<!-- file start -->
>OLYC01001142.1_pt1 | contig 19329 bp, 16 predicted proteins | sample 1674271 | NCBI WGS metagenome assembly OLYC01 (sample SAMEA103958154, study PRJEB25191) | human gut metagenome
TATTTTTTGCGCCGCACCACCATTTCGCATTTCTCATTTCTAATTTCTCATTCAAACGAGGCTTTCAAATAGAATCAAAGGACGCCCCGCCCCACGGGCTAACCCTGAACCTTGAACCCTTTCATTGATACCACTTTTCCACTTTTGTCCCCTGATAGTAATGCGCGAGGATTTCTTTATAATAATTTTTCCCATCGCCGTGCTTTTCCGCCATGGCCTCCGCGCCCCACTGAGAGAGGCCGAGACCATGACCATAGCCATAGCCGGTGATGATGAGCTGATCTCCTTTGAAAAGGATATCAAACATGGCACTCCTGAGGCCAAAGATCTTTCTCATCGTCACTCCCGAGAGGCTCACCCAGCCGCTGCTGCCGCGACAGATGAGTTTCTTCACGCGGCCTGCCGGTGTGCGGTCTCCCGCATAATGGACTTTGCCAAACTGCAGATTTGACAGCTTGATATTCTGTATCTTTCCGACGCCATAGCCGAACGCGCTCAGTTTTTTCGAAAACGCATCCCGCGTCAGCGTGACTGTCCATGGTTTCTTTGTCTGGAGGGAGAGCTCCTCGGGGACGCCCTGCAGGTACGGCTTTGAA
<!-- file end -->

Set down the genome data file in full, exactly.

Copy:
>OLYC01001142.1_pt1 | contig 19329 bp, 16 predicted proteins | sample 1674271 | NCBI WGS metagenome assembly OLYC01 (sample SAMEA103958154, study PRJEB25191) | human gut metagenome
TATTTTTTGCGCCGCACCACCATTTCGCATTTCTCATTTCTAATTTCTCATTCAAACGAGGCTTTCAAATAGAATCAAAGGACGCCCCGCCCCACGGGCTAACCCTGAACCTTGAACCCTTTCATTGATACCACTTTTCCACTTTTGTCCCCTGATAGTAATGCGCGAGGATTTCTTTATAATAATTTTTCCCATCGCCGTGCTTTTCCGCCATGGCCTCCGCGCCCCACTGAGAGAGGCCGAGACCATGACCATAGCCATAGCCGGTGATGATGAGCTGATCTCCTTTGAAAAGGATATCAAACATGGCACTCCTGAGGCCAAAGATCTTTCTCATCGTCACTCCCGAGAGGCTCACCCAGCCGCTGCTGCCGCGACAGATGAGTTTCTTCACGCGGCCTGCCGGTGTGCGGTCTCCCGCATAATGGACTTTGCCAAACTGCAGATTTGACAGCTTGATATTCTGTATCTTTCCGACGCCATAGCCGAACGCGCTCAGTTTTTTCGAAAACGCATCCCGCGTCAGCGTGACTGTCCATGGTTTCTTTGTCTGGAGGGAGAGCTCCTCGGGGACGCCCTGCAGGTACGGCTTTGAA